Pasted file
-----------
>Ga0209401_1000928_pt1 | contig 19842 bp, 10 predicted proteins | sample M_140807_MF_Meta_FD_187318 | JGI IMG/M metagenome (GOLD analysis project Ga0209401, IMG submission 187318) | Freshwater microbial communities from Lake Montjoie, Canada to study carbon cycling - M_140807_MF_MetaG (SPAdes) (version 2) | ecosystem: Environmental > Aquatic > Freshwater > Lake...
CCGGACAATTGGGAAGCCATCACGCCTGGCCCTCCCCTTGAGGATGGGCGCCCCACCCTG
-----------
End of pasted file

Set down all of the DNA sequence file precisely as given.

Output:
>Ga0209401_1000928_pt1 | contig 19842 bp, 10 predicted proteins | sample M_140807_MF_Meta_FD_187318 | JGI IMG/M metagenome (GOLD analysis project Ga0209401, IMG submission 187318) | Freshwater microbial communities from Lake Montjoie, Canada to study carbon cycling - M_140807_MF_MetaG (SPAdes) (version 2) | ecosystem: Environmental > Aquatic > Freshwater > Lake...
CCGGACAATTGGGAAGCCATCACGCCTGGCCCTCCCCTTGAGGATGGGCGCCCCACCCTG